Fido, Meet Baby: Introducing a Dog to a New Baby

by Eileen M. Ouellette, M.D., J.D.

Fido, Meet Baby: Introducing a Dog to a New Baby

Advice from the AAP: What to know so your baby and pet can peacefully coexist

Having pets can make you feel like a parent before you ever get pregnant. After all, you feed them, bathe them, and even  — admit it  — smooch them with abandon. And your pet, of course, feels like the center of the universe. That’s why it can be so hard to introduce a new (and human!) baby to the household. Here’s how to make it easier:

Anticipate changes. Like first-time parents, pets may need a little time to adjust to a new baby in the house. Anticipate any adjustments you’ll need to make to your dog’s feeding and walking schedules once your baby is born, and introduce them gradually ahead of time. If your dog or cat is particularly attached to “mom,” have another family member work on developing a closer relationship with him so he’ll still feel loved and cared for while you’re busy with the new baby.

Address problems now. If your pet has fear, anxiety, or aggression issues that you’ve been ignoring, now is the time to consult your veterinarian or animal behavior specialist. Don’t wait to see how your pet will react to the baby. Train her to stay on the floor beside you until she’s invited onto your lap. If your dog has a habit of nibbling, pouncing on, or swatting at you and others, redirect that behavior to more appropriate objects, like her toys. Finally, make sure your pet is up-to-date on all health exams and vaccinations.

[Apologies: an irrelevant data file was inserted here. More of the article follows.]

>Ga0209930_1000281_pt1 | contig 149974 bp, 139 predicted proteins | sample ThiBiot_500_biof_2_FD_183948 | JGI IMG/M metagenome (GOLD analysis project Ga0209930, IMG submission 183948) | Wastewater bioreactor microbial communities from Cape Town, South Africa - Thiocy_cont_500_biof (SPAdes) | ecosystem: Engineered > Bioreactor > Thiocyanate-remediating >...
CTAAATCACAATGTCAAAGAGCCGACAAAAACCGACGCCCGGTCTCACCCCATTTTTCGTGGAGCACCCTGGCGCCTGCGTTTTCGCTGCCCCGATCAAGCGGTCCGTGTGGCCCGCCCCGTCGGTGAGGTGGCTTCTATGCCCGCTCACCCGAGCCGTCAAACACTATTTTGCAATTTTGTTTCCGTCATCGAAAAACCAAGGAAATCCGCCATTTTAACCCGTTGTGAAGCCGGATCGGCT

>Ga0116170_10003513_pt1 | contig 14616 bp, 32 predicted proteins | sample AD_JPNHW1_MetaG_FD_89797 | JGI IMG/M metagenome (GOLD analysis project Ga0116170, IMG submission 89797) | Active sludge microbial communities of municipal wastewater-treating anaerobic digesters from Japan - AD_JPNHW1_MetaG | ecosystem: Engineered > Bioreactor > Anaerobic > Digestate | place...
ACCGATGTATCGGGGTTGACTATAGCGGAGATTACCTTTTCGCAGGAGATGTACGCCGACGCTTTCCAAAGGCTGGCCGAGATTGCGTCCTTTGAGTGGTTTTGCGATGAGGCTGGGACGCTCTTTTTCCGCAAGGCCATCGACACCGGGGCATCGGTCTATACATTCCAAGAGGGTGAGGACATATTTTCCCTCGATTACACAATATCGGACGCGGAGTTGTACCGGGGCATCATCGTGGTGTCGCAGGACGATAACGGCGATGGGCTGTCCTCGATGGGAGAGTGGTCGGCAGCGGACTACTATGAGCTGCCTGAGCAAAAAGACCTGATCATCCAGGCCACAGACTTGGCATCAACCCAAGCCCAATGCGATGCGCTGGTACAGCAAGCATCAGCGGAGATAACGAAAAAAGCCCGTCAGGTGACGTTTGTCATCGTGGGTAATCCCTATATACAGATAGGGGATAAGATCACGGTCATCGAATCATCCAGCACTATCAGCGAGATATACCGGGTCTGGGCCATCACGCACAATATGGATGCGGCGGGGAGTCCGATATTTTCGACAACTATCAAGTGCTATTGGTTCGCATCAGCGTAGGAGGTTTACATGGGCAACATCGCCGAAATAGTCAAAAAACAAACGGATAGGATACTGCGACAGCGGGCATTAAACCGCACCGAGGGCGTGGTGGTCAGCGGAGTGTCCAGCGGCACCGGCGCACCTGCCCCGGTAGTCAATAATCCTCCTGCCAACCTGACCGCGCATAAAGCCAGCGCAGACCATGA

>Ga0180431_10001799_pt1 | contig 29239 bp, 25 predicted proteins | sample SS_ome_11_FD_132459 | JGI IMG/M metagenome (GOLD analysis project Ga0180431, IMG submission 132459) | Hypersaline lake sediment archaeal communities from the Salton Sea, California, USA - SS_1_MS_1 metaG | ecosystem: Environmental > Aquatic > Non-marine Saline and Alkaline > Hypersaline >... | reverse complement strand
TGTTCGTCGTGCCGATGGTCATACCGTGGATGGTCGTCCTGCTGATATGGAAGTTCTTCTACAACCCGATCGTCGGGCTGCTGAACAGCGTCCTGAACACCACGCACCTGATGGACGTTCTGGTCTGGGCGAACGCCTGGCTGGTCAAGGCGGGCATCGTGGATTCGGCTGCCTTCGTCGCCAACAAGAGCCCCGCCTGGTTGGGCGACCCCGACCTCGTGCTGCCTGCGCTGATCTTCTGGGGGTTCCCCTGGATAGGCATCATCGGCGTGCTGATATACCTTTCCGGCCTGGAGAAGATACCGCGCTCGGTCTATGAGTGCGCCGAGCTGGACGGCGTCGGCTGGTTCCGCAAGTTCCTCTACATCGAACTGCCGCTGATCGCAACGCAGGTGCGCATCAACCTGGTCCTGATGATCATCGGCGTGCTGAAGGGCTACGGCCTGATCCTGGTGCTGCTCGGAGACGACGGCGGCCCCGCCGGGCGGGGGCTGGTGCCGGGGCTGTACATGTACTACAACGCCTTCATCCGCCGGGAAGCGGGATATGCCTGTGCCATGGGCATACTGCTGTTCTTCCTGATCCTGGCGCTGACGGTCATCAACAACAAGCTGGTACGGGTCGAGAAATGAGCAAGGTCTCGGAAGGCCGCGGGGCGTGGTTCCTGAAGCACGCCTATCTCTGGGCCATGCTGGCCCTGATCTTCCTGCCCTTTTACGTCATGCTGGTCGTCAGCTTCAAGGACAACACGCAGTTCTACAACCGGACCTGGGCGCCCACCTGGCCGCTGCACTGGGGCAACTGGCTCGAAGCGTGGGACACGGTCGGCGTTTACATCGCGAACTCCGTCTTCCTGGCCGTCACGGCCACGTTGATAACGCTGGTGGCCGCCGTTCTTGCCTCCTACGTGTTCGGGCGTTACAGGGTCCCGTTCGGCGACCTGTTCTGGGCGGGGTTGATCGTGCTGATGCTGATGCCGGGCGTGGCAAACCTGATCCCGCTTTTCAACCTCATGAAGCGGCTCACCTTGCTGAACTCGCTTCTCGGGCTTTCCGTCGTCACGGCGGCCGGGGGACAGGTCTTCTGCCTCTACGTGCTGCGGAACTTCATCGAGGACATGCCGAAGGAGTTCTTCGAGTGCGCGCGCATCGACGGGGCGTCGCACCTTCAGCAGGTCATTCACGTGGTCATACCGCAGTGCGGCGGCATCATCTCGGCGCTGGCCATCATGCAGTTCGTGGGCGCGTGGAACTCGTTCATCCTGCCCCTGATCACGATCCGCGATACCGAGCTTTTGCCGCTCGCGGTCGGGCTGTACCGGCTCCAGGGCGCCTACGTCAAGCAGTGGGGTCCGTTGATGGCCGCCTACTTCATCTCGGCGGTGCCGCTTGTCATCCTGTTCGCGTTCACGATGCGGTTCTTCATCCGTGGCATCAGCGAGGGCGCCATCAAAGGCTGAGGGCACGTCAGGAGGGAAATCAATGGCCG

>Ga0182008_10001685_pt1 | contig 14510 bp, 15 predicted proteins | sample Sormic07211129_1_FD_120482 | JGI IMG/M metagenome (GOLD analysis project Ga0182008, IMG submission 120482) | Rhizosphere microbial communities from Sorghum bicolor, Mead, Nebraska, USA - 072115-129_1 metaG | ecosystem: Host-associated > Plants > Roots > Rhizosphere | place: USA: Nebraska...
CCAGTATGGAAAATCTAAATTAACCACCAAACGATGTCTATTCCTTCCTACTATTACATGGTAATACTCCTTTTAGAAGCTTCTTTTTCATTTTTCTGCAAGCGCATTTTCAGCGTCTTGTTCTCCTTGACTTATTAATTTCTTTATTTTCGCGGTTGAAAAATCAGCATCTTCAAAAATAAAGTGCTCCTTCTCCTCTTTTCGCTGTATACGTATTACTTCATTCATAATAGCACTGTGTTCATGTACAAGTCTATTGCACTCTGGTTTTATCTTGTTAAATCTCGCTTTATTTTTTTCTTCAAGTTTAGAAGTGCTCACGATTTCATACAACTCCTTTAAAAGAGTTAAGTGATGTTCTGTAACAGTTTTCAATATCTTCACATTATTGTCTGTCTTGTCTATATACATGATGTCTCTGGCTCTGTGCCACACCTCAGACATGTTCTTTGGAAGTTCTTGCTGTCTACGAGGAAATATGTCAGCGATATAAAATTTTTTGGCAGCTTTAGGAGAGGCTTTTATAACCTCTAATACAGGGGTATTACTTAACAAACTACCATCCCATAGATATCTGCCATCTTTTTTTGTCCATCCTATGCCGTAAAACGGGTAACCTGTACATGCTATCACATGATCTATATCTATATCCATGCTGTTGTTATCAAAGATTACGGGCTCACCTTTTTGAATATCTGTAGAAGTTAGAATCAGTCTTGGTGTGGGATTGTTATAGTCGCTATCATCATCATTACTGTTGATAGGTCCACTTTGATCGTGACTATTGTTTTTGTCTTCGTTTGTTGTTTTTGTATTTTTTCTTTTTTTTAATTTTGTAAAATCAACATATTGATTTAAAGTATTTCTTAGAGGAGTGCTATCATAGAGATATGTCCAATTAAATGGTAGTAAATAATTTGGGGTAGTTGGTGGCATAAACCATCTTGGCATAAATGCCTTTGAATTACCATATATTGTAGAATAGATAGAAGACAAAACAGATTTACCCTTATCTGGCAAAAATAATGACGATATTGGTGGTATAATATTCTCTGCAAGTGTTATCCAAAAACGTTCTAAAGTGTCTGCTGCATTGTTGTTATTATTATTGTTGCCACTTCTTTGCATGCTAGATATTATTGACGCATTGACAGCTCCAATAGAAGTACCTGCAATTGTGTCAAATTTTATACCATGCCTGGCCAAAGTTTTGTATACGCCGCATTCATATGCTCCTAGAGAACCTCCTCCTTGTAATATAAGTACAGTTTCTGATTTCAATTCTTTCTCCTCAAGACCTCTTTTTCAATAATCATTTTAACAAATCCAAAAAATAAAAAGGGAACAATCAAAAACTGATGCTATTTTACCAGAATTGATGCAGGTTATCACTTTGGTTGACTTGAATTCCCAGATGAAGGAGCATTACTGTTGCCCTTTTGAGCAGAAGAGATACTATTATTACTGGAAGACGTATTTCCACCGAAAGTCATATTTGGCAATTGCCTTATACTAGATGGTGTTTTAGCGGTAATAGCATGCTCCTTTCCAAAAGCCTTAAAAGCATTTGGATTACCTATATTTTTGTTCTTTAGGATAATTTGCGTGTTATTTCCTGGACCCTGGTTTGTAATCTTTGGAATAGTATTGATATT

Adapt his senses. Prepare your pet for the sights, sounds, and smells that come with a new baby. If someone you know has a baby, invite them over for a visit (just be sure to supervise your pet at all times, even if he’s never been aggressive with a child). You can also use a baby doll to help him get used to the real thing. Swaddle the doll and carry it around. If you’re not easily embarrassed, you can take the doll along in the stroller when you walk your dog. You might feel silly, but all of this will introduce him to routine baby activities. Desensitize your pet to baby-related noises before your due date, as well. Play recordings of a baby crying (available at

Acquaint the two  — carefully. Once your baby is born, while you’re still in the hospital, ask someone to bring your dog a blanket or something else that has your baby’s scent so she can check it out. When you arrive home, spend a few moments alone with your pup so she knows she’s still important to you. Then you can have her “sit and stay,” while you hold the baby nearby. Give the dog a treat so that she’s occupied and begins to associate the baby with good things (and not with being excluded or locked out of the room while you’re with the newborn).

Stay vigilant. With a little patience, your pet should learn to accept your new baby within a few weeks. But you still need to be careful. Never leave the baby and your pet alone together, and always supervise any interaction between the two. Make sure your pet can’t climb into your baby’s crib, bassinet, or bouncy seat, and install pet gates where necessary. Your dog may not know his own strength, and your newborn, of course, doesn’t know not to poke her fingers in Fido’s eyes. Until they learn each other’s boundaries (which can take years), your two “babies” need you there to monitor.

For more information, visit the Humane Society’s website